He arrived back at camp just in time to be party to Gibbo's antics.

The gibbons had begun calling out soon after daybreak - like an alarm clock, ensuring we would not miss the mirror-image beauty of the undisturbed lake.

Their conversations echoed throughout the lake for hours and as Gibbo's calls grew louder, we knew he must be close.

Our local "jungle girl" and Elephant Hills staff member, Series, helped us distinguish the males from female by their calls: the short poo-ar - like the Thai word, pua, meaning husband - and the longer reply of the female.

Through the camera lens and binoculars, Brett said Gibbo appeared to be the biggest gibbon he had seen near the camp.

He said gibbons were the jungle's fastest tree swingers, clocking speeds up to 35kmh.

They were notoriously shy, quickly escaping further into the jungle whenever they saw humans.

That's why my encounter with Gibbo - although brief and admittedly a long-distance relationship - was so wild and wonderful.

The writer was a guest of Elephant Hills Rainforest Camp and the Tourism Authority of Thailand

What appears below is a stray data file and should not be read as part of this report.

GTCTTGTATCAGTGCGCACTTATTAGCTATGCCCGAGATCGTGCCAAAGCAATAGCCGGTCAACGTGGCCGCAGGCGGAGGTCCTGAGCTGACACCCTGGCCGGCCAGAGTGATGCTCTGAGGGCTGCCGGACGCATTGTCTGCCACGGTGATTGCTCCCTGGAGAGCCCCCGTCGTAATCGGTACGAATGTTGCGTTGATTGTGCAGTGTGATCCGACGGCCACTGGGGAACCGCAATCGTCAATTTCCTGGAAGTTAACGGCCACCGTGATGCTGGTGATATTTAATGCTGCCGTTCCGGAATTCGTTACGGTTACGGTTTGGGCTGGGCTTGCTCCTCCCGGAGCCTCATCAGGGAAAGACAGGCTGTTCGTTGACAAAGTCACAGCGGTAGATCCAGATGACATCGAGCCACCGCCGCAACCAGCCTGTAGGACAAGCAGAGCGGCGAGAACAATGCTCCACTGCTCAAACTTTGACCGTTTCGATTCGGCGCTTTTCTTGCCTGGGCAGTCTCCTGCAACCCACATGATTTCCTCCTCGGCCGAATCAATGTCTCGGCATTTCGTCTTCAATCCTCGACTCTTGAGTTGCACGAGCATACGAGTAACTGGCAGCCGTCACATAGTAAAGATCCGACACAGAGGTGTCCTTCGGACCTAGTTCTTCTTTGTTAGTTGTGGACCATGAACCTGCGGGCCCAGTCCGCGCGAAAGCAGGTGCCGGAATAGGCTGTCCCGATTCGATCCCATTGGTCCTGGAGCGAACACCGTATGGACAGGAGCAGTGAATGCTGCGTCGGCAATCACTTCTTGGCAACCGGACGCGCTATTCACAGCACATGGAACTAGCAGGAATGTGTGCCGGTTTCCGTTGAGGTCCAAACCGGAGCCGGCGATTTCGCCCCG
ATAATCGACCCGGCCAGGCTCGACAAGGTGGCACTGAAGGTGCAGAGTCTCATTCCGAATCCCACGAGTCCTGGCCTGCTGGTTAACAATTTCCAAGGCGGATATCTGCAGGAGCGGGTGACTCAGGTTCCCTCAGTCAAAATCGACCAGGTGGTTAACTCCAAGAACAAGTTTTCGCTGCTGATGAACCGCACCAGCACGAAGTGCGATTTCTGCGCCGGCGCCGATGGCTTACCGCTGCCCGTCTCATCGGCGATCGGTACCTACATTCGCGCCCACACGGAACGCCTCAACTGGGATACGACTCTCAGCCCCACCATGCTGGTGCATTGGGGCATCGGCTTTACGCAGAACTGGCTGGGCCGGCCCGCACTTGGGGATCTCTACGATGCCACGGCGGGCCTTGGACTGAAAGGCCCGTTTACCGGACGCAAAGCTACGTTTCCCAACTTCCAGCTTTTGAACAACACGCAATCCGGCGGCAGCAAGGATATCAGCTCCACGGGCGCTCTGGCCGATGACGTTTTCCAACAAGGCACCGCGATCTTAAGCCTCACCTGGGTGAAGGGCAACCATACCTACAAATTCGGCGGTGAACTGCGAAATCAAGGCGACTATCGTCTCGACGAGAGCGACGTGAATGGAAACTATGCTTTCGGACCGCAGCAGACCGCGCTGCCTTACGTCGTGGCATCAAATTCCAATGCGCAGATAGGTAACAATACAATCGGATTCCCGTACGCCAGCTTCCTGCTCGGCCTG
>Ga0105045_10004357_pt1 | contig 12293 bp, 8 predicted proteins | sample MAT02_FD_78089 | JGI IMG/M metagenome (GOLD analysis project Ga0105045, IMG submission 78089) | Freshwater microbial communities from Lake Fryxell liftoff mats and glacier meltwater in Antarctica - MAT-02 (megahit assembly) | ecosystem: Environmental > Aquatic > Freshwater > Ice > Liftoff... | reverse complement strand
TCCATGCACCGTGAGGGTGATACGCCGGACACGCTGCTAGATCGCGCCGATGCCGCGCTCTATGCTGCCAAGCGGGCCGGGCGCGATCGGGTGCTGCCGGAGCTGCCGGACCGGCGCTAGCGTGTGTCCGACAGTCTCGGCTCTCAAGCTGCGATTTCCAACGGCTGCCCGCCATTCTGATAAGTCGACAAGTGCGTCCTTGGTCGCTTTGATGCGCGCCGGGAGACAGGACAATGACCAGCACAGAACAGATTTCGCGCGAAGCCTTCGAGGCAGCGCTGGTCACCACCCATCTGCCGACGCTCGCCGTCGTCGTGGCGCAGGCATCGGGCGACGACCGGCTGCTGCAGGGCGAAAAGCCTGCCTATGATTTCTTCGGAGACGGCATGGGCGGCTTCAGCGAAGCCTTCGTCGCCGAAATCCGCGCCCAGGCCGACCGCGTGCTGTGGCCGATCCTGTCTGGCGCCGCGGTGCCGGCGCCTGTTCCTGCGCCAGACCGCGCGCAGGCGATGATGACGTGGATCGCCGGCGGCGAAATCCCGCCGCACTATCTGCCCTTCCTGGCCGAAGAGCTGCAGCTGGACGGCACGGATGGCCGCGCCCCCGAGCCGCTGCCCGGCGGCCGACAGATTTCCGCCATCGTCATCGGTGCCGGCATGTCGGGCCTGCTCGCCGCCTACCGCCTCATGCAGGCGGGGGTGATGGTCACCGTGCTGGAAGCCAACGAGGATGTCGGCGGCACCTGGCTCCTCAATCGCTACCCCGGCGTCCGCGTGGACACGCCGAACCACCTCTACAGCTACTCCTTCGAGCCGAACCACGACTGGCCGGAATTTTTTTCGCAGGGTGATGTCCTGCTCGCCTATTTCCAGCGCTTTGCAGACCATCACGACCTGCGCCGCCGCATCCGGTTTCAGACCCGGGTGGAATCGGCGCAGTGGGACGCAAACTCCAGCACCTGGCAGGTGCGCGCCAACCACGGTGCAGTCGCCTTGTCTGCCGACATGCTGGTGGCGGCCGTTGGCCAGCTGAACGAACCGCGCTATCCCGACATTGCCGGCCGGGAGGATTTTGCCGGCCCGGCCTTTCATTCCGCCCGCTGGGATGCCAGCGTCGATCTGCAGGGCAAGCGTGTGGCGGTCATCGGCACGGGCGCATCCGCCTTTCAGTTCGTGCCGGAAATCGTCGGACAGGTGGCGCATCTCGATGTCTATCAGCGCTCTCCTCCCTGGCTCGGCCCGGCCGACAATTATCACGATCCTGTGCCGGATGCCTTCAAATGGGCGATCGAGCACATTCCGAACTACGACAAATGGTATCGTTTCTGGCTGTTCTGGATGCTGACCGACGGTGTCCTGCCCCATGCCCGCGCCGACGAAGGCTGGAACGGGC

ELEPHANT HILLSRAINFOREST CAMP

Each Elephant Hills Rainforest Camp mosquito-proof tent has hand-crafted furniture including the solid timber queen-size bed, ensuite bathroom with western toilet and hot/cold shower, electricity, and deck with camp chairs and hammock.

The camp's restaurant has panoramic views of the rainforest and lake, and the bar stocks a wide selection of beers, wines, spirits and fresh juices.

Available activities:

  • Lake exploration by boat and dinghy
  • Canoeing the klongs and channels of the lake in search of rare birds and animals
  • Hiking through the rainforest
  • Night safaris and wildlife spotting
  • Swimming the emerald-coloured water of the pristine lake and relaxing on the raft

Elephant Hills Luxury Tented Camps operate two to four-day packages including all activities, accommodation, set meals and transfer from Phuket, Khao Lak, Krabi, Surat Thani and Samui.

As well as the rainforest camp, extra nights are available at the Elephant Hills main camp with traditional dance and cookery demonstrations, as well as the signature elephant treks and experiences.

For more information, visit Elephant Hills or email info@elephant-hills.com

>> Read more travel stories.

Topics:  monkey thailand travel travelling